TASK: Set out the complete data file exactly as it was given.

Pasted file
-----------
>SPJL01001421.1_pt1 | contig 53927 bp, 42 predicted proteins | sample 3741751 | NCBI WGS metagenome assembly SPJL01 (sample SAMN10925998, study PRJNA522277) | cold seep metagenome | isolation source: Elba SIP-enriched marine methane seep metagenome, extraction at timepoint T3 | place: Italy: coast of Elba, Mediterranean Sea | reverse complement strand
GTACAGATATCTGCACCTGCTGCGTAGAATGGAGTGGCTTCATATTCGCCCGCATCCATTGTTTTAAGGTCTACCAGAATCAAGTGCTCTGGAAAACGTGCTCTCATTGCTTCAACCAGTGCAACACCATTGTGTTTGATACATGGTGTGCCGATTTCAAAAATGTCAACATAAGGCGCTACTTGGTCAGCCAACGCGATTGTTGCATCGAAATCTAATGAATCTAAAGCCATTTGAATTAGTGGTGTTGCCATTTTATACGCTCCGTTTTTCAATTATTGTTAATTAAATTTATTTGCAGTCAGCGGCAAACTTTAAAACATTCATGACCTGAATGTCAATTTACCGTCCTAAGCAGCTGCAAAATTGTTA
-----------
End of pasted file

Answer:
>SPJL01001421.1_pt1 | contig 53927 bp, 42 predicted proteins | sample 3741751 | NCBI WGS metagenome assembly SPJL01 (sample SAMN10925998, study PRJNA522277) | cold seep metagenome | isolation source: Elba SIP-enriched marine methane seep metagenome, extraction at timepoint T3 | place: Italy: coast of Elba, Mediterranean Sea | reverse complement strand
GTACAGATATCTGCACCTGCTGCGTAGAATGGAGTGGCTTCATATTCGCCCGCATCCATTGTTTTAAGGTCTACCAGAATCAAGTGCTCTGGAAAACGTGCTCTCATTGCTTCAACCAGTGCAACACCATTGTGTTTGATACATGGTGTGCCGATTTCAAAAATGTCAACATAAGGCGCTACTTGGTCAGCCAACGCGATTGTTGCATCGAAATCTAATGAATCTAAAGCCATTTGAATTAGTGGTGTTGCCATTTTATACGCTCCGTTTTTCAATTATTGTTAATTAAATTTATTTGCAGTCAGCGGCAAACTTTAAAACATTCATGACCTGAATGTCAATTTACCGTCCTAAGCAGCTGCAAAATTGTTA